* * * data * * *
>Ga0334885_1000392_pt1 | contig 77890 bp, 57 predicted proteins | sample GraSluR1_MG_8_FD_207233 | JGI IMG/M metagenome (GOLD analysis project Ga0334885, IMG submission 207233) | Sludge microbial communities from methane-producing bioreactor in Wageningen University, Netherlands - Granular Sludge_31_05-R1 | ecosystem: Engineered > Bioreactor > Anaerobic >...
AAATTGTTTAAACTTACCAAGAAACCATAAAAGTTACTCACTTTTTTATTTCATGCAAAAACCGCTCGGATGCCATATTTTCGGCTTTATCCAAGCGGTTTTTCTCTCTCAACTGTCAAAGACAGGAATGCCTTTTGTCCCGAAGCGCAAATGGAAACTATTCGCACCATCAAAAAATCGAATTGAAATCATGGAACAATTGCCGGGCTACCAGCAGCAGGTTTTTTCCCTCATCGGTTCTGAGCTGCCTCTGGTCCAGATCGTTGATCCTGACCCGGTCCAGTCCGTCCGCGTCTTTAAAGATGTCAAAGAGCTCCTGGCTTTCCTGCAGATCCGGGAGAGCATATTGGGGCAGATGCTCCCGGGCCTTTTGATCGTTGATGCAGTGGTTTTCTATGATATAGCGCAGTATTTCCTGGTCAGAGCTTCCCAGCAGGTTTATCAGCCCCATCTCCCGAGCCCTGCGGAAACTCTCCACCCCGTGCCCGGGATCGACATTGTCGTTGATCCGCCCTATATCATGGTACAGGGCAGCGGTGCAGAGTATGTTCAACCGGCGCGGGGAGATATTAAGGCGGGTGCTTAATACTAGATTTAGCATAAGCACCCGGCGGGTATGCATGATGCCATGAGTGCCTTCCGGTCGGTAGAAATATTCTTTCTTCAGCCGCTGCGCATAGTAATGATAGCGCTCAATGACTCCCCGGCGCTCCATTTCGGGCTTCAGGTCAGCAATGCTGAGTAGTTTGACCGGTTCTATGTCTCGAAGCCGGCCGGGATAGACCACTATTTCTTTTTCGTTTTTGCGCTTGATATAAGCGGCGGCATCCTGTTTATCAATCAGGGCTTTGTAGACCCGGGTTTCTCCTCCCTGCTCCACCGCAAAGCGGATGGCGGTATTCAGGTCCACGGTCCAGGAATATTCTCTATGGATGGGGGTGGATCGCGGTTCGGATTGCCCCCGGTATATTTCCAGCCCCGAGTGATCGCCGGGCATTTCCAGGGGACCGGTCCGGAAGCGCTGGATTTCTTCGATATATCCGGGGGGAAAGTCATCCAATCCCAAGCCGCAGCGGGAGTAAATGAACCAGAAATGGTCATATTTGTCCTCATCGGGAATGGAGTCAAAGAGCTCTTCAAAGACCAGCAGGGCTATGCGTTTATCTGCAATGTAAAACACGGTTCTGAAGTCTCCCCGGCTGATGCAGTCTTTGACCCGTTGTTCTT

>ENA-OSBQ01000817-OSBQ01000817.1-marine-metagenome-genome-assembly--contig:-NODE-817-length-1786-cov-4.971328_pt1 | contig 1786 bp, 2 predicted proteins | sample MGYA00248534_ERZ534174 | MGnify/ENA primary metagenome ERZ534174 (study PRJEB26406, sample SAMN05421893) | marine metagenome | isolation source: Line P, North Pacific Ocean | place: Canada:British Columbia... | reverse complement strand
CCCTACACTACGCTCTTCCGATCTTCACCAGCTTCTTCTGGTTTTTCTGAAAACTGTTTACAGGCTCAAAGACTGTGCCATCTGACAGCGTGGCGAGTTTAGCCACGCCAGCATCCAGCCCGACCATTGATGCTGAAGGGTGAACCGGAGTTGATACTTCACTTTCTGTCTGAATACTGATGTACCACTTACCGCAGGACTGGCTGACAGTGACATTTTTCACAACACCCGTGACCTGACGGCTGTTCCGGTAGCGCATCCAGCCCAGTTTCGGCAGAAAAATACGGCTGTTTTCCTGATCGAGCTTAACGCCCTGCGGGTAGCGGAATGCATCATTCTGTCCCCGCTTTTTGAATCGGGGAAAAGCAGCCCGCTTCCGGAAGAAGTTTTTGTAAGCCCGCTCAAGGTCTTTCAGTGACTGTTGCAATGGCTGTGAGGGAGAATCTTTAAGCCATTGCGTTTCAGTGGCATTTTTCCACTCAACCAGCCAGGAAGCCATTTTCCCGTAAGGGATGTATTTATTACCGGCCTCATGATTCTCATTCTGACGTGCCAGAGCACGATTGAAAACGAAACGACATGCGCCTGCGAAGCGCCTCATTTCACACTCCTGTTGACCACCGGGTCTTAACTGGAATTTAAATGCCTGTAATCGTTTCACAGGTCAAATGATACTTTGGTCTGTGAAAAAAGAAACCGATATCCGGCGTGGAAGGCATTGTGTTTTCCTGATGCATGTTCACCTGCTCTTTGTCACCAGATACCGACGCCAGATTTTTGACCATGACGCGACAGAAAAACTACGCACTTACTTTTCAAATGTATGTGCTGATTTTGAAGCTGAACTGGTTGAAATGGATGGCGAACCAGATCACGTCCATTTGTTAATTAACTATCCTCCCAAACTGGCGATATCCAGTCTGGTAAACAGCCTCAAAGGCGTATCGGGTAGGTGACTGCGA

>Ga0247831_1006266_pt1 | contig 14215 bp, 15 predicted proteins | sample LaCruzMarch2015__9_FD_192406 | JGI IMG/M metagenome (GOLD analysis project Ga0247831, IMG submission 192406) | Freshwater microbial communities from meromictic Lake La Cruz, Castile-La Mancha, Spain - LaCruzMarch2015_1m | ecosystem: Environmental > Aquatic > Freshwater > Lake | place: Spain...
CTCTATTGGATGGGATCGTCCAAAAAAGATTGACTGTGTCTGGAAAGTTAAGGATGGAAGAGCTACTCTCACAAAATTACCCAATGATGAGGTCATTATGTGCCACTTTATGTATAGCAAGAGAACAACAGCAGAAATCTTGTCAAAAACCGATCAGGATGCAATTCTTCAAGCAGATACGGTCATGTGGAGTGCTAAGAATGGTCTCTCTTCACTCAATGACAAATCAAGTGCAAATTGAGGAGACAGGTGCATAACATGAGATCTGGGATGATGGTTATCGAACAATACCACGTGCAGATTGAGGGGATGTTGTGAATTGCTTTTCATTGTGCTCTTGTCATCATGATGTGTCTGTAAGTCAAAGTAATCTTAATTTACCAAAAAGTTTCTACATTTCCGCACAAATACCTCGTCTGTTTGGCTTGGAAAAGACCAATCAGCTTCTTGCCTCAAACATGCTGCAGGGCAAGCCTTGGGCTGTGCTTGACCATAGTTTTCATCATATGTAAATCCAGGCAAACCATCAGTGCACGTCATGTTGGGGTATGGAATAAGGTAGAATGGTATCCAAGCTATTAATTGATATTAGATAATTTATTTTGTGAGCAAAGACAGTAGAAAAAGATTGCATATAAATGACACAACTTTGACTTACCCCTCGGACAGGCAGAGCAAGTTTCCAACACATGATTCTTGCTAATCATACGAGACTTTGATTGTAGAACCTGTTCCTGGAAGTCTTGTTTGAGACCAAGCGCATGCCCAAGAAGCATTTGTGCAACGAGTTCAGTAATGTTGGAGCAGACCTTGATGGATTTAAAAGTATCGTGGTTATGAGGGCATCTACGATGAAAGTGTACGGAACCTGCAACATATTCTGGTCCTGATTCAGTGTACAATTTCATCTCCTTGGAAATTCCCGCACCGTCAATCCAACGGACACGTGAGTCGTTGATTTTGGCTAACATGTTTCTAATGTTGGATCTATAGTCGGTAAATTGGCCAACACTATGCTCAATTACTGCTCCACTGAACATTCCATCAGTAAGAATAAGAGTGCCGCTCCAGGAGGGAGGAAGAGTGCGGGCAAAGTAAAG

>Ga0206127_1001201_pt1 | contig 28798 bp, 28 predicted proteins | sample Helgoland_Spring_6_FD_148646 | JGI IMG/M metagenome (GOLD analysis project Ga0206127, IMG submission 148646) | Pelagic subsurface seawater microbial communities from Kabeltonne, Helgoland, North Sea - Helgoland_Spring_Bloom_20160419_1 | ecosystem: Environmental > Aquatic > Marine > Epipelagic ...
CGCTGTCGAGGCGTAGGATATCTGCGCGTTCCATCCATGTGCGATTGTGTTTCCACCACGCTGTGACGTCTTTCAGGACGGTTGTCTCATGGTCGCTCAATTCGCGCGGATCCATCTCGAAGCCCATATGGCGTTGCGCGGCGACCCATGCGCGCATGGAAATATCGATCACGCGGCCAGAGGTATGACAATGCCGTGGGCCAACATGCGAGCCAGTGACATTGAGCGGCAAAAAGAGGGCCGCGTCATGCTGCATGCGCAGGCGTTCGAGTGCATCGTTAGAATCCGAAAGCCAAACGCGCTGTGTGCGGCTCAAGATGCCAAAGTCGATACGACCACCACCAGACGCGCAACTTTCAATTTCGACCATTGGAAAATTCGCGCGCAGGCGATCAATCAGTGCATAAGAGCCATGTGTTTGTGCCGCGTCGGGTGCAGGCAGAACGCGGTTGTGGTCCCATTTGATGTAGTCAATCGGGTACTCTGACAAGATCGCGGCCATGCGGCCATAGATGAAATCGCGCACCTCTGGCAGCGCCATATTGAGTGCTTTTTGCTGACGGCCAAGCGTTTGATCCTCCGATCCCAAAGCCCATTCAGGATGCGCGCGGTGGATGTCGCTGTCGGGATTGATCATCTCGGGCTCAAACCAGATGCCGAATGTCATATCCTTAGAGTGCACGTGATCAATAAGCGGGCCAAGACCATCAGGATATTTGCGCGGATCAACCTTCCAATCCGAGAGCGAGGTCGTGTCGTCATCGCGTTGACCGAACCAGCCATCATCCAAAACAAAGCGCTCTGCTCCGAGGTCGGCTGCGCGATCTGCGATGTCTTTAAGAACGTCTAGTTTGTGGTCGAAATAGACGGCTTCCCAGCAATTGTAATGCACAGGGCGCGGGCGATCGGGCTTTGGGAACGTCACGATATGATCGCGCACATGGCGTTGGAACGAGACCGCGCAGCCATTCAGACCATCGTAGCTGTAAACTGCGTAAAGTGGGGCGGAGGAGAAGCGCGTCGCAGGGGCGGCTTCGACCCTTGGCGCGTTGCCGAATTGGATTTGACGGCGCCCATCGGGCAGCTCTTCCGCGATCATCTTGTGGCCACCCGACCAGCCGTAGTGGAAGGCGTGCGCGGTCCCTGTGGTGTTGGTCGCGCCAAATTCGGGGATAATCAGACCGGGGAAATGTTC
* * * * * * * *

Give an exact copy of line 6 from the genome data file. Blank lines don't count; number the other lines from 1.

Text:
CTCTATTGGATGGGATCGTCCAAAAAAGATTGACTGTGTCTGGAAAGTTAAGGATGGAAGAGCTACTCTCACAAAATTACCCAATGATGAGGTCATTATGTGCCACTTTATGTATAGCAAGAGAACAACAGCAGAAATCTTGTCAAAAACCGATCAGGATGCAATTCTTCAAGCAGATACGGTCATGTGGAGTGCTAAGAATGGTCTCTCTTCACTCAATGACAAATCAAGTGCAAATTGAGGAGACAGGTGCATAACATGAGATCTGGGATGATGGTTATCGAACAATACCACGTGCAGATTGAGGGGATGTTGTGAATTGCTTTTCATTGTGCTCTTGTCATCATGATGTGTCTGTAAGTCAAAGTAATCTTAATTTACCAAAAAGTTTCTACATTTCCGCACAAATACCTCGTCTGTTTGGCTTGGAAAAGACCAATCAGCTTCTTGCCTCAAACATGCTGCAGGGCAAGCCTTGGGCTGTGCTTGACCATAGTTTTCATCATATGTAAATCCAGGCAAACCATCAGTGCACGTCATGTTGGGGTATGGAATAAGGTAGAATGGTATCCAAGCTATTAATTGATATTAGATAATTTATTTTGTGAGCAAAGACAGTAGAAAAAGATTGCATATAAATGACACAACTTTGACTTACCCCTCGGACAGGCAGAGCAAGTTTCCAACACATGATTCTTGCTAATCATACGAGACTTTGATTGTAGAACCTGTTCCTGGAAGTCTTGTTTGAGACCAAGCGCATGCCCAAGAAGCATTTGTGCAACGAGTTCAGTAATGTTGGAGCAGACCTTGATGGATTTAAAAGTATCGTGGTTATGAGGGCATCTACGATGAAAGTGTACGGAACCTGCAACATATTCTGGTCCTGATTCAGTGTACAATTTCATCTCCTTGGAAATTCCCGCACCGTCAATCCAACGGACACGTGAGTCGTTGATTTTGGCTAACATGTTTCTAATGTTGGATCTATAGTCGGTAAATTGGCCAACACTATGCTCAATTACTGCTCCACTGAACATTCCATCAGTAAGAATAAGAGTGCCGCTCCAGGAGGGAGGAAGAGTGCGGGCAAAGTAAAG